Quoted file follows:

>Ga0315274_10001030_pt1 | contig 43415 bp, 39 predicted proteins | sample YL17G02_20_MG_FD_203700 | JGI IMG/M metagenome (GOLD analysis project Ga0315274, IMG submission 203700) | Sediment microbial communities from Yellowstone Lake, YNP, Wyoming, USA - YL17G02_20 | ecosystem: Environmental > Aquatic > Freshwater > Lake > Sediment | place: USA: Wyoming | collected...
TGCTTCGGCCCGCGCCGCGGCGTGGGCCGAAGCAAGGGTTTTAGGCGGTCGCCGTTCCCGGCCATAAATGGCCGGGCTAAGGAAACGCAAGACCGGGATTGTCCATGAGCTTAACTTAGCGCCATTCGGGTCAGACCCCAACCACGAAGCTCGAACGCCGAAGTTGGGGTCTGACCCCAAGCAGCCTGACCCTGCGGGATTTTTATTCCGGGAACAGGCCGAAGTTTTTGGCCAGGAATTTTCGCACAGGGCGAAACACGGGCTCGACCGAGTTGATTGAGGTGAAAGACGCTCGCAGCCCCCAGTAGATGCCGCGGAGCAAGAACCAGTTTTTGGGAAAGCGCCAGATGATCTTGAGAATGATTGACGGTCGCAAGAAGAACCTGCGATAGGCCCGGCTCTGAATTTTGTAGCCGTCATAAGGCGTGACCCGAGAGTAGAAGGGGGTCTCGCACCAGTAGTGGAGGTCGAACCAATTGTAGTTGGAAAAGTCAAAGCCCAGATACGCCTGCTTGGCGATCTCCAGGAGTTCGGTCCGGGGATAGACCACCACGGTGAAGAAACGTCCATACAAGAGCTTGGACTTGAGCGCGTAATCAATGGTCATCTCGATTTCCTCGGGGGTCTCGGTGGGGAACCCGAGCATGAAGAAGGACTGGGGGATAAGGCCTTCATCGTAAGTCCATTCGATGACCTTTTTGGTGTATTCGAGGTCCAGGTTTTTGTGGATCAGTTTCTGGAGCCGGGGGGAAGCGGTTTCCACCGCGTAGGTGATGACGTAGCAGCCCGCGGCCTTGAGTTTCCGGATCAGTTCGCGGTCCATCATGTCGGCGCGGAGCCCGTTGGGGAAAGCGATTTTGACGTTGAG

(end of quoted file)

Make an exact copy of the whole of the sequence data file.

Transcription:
>Ga0315274_10001030_pt1 | contig 43415 bp, 39 predicted proteins | sample YL17G02_20_MG_FD_203700 | JGI IMG/M metagenome (GOLD analysis project Ga0315274, IMG submission 203700) | Sediment microbial communities from Yellowstone Lake, YNP, Wyoming, USA - YL17G02_20 | ecosystem: Environmental > Aquatic > Freshwater > Lake > Sediment | place: USA: Wyoming | collected...
TGCTTCGGCCCGCGCCGCGGCGTGGGCCGAAGCAAGGGTTTTAGGCGGTCGCCGTTCCCGGCCATAAATGGCCGGGCTAAGGAAACGCAAGACCGGGATTGTCCATGAGCTTAACTTAGCGCCATTCGGGTCAGACCCCAACCACGAAGCTCGAACGCCGAAGTTGGGGTCTGACCCCAAGCAGCCTGACCCTGCGGGATTTTTATTCCGGGAACAGGCCGAAGTTTTTGGCCAGGAATTTTCGCACAGGGCGAAACACGGGCTCGACCGAGTTGATTGAGGTGAAAGACGCTCGCAGCCCCCAGTAGATGCCGCGGAGCAAGAACCAGTTTTTGGGAAAGCGCCAGATGATCTTGAGAATGATTGACGGTCGCAAGAAGAACCTGCGATAGGCCCGGCTCTGAATTTTGTAGCCGTCATAAGGCGTGACCCGAGAGTAGAAGGGGGTCTCGCACCAGTAGTGGAGGTCGAACCAATTGTAGTTGGAAAAGTCAAAGCCCAGATACGCCTGCTTGGCGATCTCCAGGAGTTCGGTCCGGGGATAGACCACCACGGTGAAGAAACGTCCATACAAGAGCTTGGACTTGAGCGCGTAATCAATGGTCATCTCGATTTCCTCGGGGGTCTCGGTGGGGAACCCGAGCATGAAGAAGGACTGGGGGATAAGGCCTTCATCGTAAGTCCATTCGATGACCTTTTTGGTGTATTCGAGGTCCAGGTTTTTGTGGATCAGTTTCTGGAGCCGGGGGGAAGCGGTTTCCACCGCGTAGGTGATGACGTAGCAGCCCGCGGCCTTGAGTTTCCGGATCAGTTCGCGGTCCATCATGTCGGCGCGGAGCCCGTTGGGGAAAGCGATTTTGACGTTGAG